"You forgot Valentine's Day?" Ron asked when Harry mentioned it the next morning at breakfast. "That could be bad, mate. You know how crazy girls get over this stuff."

"She didn't say anything though," he argued. "If she was upset, she would have said something."

"She could have just been baiting you, giving you time to hang yourself," Neville said. "After all, doesn't she usually join you for breakfast?"

Harry, Ron, and Hermione had been living the war since summer, but the biggest shock to them had been returning to school and finding their dorm rooms half empty. Neville was the only 7th year boy remaining in Gryffindor, and Hermione actually had her room to herself. When they'd asked Neville why he'd returned when no one else had, he's simply shrugged and said, "Gran wanted me to stay home or fight in the war, but I figured part of the fight was to keep life as normal as possible. And I reckon… I reckon my mum and dad would want me to finish school." It was one of the few times he'd ever mentioned his parents of his own volition, and Harry's respect for his friend had risen even more.

In the six weeks they'd been back at school, he'd also learned that Neville's quiet personality gave him the perfect opportunity to observe people. He didn't very often share his thoughts, but when he did, he was usually spot on. Ginny was harder to pin down than most people, but if Neville thought she might be upset with Harry, it was a distinct possibility.

"What do you think, Hermione?" Harry asked, turning to the only girl sitting at their end of the table. She was being unusually quiet, which typically meant that her mind had skipped ahead five or six steps to the solution to their problem.

"About what?" she asked absently.

"About… Hang on, what were you thinking about?" he asked, his eyes narrowing.

Hermione snapped out of her semi-trance and glanced around at the other tables. They were all half-full, but that still amounted to about 200 students milling around the Great Hall. "I'll tell you in a minute," she said and stood up from the table.

Ron and Harry stood up with her. "See you later, Neville," Harry said. "Have a good morning."

"Not likely… I have a Charms exam," he said glumly.

"That's one thing I don't miss about school," Ron told Harry, whispering so Hermione wouldn't hear him.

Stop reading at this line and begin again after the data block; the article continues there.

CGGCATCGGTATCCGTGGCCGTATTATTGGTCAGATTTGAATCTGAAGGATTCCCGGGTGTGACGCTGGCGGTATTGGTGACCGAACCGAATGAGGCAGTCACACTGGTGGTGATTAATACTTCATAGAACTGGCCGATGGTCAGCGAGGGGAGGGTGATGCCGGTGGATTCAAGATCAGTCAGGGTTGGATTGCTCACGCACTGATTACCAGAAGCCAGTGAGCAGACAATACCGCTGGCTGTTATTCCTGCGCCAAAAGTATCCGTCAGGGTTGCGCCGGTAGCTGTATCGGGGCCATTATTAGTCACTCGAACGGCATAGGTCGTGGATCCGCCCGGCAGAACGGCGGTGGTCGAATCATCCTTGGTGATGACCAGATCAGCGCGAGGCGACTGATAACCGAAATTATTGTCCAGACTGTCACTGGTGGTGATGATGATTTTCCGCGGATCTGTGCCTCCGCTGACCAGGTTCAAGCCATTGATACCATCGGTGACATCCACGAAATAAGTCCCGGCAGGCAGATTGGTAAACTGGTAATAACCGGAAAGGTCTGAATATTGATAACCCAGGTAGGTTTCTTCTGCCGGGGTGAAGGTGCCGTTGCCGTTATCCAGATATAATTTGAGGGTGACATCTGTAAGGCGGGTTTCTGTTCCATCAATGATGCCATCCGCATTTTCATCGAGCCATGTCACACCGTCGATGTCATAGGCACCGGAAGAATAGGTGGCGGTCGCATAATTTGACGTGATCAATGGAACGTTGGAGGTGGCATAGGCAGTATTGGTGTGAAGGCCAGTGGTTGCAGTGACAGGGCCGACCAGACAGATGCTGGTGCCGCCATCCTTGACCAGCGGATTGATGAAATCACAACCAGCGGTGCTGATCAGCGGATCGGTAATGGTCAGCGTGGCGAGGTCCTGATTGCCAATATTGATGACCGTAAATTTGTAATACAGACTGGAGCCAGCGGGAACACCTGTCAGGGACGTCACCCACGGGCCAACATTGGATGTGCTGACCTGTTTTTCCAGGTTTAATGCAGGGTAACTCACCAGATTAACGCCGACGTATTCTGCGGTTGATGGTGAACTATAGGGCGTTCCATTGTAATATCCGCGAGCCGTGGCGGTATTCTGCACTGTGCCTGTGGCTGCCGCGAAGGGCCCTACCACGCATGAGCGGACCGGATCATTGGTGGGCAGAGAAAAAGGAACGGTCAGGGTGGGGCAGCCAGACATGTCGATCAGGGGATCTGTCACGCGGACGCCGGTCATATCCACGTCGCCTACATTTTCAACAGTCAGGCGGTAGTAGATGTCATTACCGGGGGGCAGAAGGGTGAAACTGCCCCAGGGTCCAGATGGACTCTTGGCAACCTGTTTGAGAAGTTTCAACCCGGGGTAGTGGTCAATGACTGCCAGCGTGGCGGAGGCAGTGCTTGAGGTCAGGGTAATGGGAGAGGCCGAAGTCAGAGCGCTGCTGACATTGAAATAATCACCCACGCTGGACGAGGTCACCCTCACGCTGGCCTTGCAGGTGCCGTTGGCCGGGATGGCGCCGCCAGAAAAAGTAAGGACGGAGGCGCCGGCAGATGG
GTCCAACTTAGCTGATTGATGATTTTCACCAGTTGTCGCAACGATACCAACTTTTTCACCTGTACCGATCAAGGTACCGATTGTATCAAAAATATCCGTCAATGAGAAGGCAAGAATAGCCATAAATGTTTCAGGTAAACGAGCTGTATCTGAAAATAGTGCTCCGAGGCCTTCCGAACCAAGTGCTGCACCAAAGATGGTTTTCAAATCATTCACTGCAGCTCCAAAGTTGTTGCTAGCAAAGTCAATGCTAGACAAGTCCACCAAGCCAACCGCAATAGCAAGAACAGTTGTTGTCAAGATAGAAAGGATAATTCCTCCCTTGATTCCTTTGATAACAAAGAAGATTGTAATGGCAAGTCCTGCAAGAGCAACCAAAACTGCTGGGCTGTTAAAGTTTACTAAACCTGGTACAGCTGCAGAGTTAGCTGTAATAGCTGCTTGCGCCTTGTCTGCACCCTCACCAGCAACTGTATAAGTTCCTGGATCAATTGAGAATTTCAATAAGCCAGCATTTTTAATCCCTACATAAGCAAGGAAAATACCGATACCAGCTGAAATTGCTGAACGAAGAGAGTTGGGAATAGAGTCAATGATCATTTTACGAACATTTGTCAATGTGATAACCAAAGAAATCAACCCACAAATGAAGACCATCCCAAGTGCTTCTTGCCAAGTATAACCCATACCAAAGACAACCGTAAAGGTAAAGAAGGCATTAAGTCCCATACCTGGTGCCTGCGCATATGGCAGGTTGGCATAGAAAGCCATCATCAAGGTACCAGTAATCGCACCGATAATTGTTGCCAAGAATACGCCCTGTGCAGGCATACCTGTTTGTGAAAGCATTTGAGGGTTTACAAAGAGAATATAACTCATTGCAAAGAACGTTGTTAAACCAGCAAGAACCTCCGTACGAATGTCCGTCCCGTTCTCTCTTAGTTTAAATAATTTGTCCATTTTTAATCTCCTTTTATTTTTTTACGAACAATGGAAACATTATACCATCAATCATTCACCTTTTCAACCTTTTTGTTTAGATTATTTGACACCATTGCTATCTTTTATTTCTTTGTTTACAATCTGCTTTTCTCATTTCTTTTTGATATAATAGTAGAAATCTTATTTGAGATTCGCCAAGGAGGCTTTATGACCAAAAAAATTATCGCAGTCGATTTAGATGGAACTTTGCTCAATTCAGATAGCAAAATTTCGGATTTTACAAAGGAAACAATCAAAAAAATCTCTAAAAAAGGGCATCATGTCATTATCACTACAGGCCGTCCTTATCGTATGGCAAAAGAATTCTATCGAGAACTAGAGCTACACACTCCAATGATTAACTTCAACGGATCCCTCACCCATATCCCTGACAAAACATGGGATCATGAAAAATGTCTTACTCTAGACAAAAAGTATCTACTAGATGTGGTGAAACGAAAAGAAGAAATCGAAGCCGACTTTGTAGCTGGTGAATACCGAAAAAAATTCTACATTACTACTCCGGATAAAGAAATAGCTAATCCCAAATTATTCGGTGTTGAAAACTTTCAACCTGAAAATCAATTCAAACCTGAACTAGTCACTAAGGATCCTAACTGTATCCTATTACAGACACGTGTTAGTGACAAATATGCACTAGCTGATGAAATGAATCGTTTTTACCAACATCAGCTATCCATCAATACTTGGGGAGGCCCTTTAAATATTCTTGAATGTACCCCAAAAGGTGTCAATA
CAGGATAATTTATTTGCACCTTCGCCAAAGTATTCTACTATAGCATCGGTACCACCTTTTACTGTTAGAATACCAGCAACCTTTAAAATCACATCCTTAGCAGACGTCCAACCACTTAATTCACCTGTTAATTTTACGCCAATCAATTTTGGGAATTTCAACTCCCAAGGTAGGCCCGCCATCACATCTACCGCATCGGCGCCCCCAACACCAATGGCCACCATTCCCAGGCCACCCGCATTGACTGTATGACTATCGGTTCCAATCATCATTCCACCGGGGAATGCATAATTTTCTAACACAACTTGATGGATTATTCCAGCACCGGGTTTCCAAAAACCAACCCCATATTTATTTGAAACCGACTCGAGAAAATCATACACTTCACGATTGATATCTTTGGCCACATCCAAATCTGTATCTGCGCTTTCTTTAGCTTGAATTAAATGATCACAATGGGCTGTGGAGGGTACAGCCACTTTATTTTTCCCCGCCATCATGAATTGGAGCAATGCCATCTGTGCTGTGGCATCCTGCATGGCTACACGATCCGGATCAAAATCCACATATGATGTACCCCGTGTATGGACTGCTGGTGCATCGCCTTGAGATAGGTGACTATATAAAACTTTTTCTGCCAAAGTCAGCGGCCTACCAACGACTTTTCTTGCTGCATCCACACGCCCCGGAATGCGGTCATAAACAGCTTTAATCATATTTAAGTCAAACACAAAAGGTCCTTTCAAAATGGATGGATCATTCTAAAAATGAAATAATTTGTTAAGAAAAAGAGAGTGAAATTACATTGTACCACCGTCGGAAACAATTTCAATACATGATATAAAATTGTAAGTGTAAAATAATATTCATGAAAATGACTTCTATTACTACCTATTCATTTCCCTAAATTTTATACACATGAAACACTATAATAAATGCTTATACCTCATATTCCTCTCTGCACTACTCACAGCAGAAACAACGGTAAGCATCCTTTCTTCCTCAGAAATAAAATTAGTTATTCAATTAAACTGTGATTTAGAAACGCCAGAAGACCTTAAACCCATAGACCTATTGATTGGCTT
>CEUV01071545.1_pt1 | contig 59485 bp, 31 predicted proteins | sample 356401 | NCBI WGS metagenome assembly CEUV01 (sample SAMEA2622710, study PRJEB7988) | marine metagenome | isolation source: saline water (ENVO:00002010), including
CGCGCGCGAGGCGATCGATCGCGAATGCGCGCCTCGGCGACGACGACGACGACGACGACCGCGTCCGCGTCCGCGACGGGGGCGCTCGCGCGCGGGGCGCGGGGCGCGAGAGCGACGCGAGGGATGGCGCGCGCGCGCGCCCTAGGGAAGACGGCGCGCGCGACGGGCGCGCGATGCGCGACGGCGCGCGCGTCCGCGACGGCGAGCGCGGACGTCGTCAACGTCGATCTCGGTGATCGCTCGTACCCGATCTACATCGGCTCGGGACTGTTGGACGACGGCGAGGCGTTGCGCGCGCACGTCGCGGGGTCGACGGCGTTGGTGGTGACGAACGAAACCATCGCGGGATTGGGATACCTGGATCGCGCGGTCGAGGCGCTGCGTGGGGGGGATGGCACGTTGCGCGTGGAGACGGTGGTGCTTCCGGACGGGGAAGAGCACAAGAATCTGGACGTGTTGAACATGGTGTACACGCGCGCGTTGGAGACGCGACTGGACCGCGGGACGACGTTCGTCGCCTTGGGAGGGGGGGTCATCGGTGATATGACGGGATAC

"Name one thing you did miss," Harry challenged him.

Ron's answer was immediate. "The food," he said, patting his stomach. "Well, that and the Hogsmeade visits."

"Oh, will you two stop!" Hermione said over her shoulder as she led them up the stairs. "There are things that matter more than food or Hogsmeade."

"Or if Ginny is mad at me," Harry added, and noted they were turning down the seventh floor corridor. He felt a slightly sick feeling in his stomach when he realized they were going to the Room of Requirement. The Room of Requirement, where Draco had used the Vanishing Cabinets as a type of Trojan Horse to let the Death Eaters into the castle. "Ah, Hermione?" he said quietly.

"Give me a minute, will you?" she asked, pacing three times opposite the tapestry of Barnabas the Barmy. "There," she said when the door appeared. "Go on, get in there."

Harry was the first to reach for the handle. He turned it slowly, not sure what he would see on the other side, or even what he was expecting to see. When he saw the familiar red and gold décor of the Gryffindor common room, he breathed a sigh of relief. There was nothing here indicating what had happened the last time the room had been used.

"Hermione, if you wanted to talk, why couldn't we just have gone back to the common room?" Ron asked.

She huffed impatiently before answering. "Because I didn't want anyone else to hear, of course. Or maybe you'd like us talking about ways to defeat Voldemort where any Gryffindor can walk by?"

"Why don't you just tell us what you're talking about, Hermione," Harry said, wanting to stop the argument before it got started.